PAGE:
My pal, Mr. Imma, otherwise known as Sorryless, inspired this with his comments concerning the self-absorbed habits of the very rich.
I was in my late 20s, my clarity impressive, when I lived in my garret of an apartment with nothing in it but an old black and white TV set, a used mattress that was given to me, and my esteemed wicker chair that still nobly graces my bedroom.
It was a muggy summer’s day when I found it at Housing Works, the charity thrift shop, still in existence championing the homeless and those suffering with AIDS.
It was 35 dollars, a fortune back then, especially for me who lived on brown rice and beans, but fell so in love with it, like it was waiting for me to take it home.
I carried it 5 blocks and three avenues with great pride, bumping into Marty Fab, I’ll call him, and his snooty wife on the esplanade at Park and 77th.
I wore old denim shorts, a Hanes T. and Keds, my uniform back then, while they, in all their rich splendor, looking like Astors, gave me their best condescending smile.
I remember it well, the seeds of that cub reporter taking it all down.
“Oh, you got yourself a little chair I see,” said Marty, while his wife, who never speaks directly to the servants, the category I, as Daisy Mae fell into, gave me an icy stare.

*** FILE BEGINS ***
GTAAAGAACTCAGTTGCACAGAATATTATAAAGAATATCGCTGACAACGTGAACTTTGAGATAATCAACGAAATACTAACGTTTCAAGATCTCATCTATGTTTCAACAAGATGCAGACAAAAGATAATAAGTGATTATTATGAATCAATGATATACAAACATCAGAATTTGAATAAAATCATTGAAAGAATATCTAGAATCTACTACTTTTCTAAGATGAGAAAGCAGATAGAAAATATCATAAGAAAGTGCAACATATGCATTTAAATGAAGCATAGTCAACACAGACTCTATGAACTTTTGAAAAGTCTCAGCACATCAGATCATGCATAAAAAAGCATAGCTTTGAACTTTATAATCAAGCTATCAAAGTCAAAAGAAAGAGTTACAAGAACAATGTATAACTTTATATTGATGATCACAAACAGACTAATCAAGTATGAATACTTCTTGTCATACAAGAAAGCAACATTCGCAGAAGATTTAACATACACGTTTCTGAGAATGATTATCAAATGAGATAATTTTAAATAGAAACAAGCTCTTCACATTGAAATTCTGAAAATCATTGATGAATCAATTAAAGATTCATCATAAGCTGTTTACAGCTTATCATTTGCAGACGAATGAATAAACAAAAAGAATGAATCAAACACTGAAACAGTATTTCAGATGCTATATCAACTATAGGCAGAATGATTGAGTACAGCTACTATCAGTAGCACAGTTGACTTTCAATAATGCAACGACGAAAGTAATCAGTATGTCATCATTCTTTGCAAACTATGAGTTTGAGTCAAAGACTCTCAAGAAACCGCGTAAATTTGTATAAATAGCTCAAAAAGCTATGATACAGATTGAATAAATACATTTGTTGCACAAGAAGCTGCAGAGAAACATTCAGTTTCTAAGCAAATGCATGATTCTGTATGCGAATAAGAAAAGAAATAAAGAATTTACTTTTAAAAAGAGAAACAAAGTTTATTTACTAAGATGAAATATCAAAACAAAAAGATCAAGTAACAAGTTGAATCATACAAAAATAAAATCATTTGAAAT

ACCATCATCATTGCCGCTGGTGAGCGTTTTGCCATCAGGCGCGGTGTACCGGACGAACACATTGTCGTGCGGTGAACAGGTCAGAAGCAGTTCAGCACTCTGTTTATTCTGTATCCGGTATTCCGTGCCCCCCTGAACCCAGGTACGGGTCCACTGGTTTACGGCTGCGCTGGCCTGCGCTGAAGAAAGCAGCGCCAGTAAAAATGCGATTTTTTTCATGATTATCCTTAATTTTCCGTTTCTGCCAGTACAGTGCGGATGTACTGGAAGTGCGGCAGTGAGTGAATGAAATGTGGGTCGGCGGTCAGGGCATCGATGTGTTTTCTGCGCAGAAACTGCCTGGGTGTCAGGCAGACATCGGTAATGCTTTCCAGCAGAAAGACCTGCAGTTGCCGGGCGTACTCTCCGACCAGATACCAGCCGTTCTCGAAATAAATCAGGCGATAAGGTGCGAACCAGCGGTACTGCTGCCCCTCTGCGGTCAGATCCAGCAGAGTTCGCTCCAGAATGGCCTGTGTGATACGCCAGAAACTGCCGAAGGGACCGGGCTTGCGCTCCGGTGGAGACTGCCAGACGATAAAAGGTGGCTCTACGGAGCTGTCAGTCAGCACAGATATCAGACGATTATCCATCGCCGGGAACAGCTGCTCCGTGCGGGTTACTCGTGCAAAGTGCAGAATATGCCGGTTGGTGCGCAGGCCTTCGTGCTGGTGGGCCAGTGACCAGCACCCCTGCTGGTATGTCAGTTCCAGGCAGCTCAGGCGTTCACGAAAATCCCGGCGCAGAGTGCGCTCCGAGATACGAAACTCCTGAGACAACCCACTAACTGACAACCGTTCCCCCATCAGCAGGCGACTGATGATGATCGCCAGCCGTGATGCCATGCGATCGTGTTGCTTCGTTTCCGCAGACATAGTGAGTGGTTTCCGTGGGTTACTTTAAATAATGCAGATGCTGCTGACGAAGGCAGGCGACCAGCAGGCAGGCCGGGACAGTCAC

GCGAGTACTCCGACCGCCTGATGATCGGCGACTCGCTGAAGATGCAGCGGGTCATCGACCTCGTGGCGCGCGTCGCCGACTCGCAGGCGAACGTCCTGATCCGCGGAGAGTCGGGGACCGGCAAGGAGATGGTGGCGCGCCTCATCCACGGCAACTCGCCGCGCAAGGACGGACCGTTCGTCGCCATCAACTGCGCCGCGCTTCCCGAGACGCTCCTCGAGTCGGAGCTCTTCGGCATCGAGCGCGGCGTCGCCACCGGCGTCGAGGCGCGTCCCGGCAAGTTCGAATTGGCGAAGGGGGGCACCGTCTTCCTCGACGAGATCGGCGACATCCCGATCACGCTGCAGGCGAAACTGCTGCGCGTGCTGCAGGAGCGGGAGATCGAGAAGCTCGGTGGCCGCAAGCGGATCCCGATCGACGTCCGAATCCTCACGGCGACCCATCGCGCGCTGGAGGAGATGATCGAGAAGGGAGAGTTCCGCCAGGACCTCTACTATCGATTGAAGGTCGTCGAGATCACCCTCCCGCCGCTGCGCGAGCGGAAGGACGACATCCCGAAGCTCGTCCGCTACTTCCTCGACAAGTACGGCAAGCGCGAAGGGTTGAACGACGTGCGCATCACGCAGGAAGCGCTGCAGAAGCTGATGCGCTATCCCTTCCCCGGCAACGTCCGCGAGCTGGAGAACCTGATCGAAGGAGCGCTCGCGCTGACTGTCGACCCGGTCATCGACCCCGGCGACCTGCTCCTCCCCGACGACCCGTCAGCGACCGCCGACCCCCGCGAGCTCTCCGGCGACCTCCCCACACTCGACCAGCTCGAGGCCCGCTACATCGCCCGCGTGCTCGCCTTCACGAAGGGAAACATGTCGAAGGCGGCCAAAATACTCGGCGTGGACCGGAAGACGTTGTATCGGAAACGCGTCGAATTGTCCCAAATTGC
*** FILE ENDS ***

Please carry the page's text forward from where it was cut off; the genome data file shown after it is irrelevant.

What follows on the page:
I didn’t let them dampen my joy, I’m happy to recall.
“Yes, isn’t it great?” I said, skipping across the street as the light changed, stopping every few feet to rest.
It was a brief encounter that I believe had become significant in memory because of what happened to them…this elite couple who on paper had everything, including a beautiful baby girl.
Their marriage fell apart, him moving into a hotel, she becoming much more successful than he in the art world, not caring what it did to his self-esteem, while he to this day, remains a devoted drunk.
The only thing going for him now, with his wife’s earnings, is to drink at the Saint Regis Hotel, ironically once owned by an Astor, in an overpriced suit, staggering his life away.
As for me, I’m very content with everything I have, while my chair, that if could only talk, would lecture on what’s important, and what’s not and how money doesn’t buy happiness. Sigh
I'm just a girl who likes to write slightly on slant. I've had a career in fashion, dabbled in film and to be honest, I don't like talking about myself. Now my posts are another matter so I will let them speak for themselves.
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